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Int J Infect Dis. 2018 Jun;71:53-55. doi: 10.1016/j.ijid.2018.03.018. Epub 2018 Apr 10.

Kinetics of IgM and IgG antibodies after scrub typhus infection and the clinical implications.

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Department of Infectious Diseases, Christian Medical College, Vellore 632004, Tamil Nadu, India. Electronic address:
Department of Infectious Diseases, Christian Medical College, Vellore 632004, Tamil Nadu, India.



The serological detection of IgM antibodies is the most widely used test to diagnose scrub typhus infection. However, the kinetics of IgM and IgG antibodies post-infection remain elusive, which could contribute to false positivity. The objective of this study was to document the nature of the evolution of these antibody titres after infection.


Adult patients previously confirmed to have scrub typhus by IgM ELISA, positive PCR, or both, were included in this cross-sectional study. The levels of IgM and IgG antibodies in serum samples were tested using an ELISA and the distribution curve was plotted.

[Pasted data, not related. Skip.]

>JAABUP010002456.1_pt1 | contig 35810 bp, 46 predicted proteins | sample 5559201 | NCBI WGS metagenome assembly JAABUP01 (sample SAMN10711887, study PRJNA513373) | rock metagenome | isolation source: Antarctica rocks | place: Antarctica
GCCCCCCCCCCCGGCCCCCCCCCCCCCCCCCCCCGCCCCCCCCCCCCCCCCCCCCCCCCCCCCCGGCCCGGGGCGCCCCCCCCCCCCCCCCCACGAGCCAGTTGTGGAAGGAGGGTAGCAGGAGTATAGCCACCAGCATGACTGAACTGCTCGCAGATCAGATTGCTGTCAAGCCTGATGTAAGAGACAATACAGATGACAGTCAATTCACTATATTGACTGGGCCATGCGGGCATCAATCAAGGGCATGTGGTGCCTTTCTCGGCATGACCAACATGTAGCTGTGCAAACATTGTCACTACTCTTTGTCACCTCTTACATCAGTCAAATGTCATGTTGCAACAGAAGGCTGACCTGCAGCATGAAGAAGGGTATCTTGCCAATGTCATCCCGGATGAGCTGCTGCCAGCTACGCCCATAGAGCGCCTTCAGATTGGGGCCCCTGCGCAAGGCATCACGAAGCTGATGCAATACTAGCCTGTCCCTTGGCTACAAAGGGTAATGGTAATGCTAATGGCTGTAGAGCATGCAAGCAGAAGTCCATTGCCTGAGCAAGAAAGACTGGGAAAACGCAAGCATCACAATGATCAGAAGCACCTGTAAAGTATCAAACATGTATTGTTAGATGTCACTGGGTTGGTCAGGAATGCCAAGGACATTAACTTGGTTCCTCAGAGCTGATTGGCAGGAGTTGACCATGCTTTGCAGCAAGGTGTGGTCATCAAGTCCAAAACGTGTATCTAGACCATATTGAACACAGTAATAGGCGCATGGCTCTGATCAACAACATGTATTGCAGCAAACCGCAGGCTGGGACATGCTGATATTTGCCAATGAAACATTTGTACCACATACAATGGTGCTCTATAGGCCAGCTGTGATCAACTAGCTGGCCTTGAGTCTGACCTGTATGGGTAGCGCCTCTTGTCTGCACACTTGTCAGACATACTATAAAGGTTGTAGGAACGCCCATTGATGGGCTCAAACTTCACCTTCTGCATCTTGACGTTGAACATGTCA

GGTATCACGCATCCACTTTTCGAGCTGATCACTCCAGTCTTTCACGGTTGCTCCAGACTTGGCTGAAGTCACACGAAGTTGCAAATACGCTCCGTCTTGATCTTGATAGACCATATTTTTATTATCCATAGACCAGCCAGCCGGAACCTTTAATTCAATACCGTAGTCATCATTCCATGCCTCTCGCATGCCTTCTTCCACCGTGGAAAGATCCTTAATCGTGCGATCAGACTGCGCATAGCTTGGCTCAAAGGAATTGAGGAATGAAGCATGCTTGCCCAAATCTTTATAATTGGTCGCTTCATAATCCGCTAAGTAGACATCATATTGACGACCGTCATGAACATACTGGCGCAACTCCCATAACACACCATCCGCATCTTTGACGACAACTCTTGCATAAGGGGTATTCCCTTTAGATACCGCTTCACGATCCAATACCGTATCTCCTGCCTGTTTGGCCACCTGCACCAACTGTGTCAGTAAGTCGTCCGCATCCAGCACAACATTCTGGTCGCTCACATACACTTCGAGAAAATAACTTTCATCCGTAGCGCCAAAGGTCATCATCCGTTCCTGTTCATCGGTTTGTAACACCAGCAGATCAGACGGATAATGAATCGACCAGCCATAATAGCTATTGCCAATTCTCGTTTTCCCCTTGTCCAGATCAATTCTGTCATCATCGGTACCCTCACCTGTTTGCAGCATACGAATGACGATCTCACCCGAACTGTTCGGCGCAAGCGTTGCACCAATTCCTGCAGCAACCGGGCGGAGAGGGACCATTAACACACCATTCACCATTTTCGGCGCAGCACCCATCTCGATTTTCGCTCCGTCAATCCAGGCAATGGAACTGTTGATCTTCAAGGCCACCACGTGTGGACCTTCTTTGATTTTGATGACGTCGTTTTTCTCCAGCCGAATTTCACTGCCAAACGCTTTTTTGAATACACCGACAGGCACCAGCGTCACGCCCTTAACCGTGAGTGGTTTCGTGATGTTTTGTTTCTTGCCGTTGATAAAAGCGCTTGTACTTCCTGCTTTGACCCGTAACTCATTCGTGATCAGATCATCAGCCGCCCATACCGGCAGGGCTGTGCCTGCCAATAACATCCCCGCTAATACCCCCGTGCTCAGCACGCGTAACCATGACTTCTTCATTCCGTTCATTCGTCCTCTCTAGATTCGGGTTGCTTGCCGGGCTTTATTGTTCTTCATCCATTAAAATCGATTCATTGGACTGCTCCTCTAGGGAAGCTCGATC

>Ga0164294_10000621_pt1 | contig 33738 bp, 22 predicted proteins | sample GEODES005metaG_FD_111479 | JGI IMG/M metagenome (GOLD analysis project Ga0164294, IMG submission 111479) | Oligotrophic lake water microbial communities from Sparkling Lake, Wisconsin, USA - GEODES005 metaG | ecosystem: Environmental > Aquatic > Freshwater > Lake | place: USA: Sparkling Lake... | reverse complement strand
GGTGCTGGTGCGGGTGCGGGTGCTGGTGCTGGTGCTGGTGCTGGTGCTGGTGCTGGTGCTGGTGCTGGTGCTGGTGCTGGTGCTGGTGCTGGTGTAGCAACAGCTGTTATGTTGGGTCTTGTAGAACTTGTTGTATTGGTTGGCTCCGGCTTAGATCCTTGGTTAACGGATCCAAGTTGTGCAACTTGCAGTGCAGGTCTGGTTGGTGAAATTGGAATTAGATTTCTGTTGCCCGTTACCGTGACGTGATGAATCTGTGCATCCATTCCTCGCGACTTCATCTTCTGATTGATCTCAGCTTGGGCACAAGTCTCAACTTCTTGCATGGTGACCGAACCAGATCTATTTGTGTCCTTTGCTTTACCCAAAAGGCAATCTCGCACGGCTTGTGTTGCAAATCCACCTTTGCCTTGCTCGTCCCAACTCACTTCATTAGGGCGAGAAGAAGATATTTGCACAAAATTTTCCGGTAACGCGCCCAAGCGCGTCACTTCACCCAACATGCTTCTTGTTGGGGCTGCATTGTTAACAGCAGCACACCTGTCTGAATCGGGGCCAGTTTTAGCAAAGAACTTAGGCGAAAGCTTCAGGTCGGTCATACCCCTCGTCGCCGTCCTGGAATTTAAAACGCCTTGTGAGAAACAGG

Two hundred and three patients were included in this study. Post-infection serum sampling was done between 1 month and 46 months after documented infection. IgM levels declined gradually but remained elevated above the diagnostic cut-off for up to 12 months post-infection. However, IgG levels continued to rise reaching a peak at 10 months, followed by a gradual decline over several months. In the majority of cases, the IgG levels remained above the cut-off threshold for more than 36 months.


Clinicians need to be cautious in using a single serum sample for the detection of IgM to diagnose scrub typhus, as it remains elevated for up to 12 months after the infection, whereas the serum IgG level could be used as an indicator of past infection.


IgG; IgM; Kinetics; Orientia tsutsugamushi; Rickettsia; Scrub typhus

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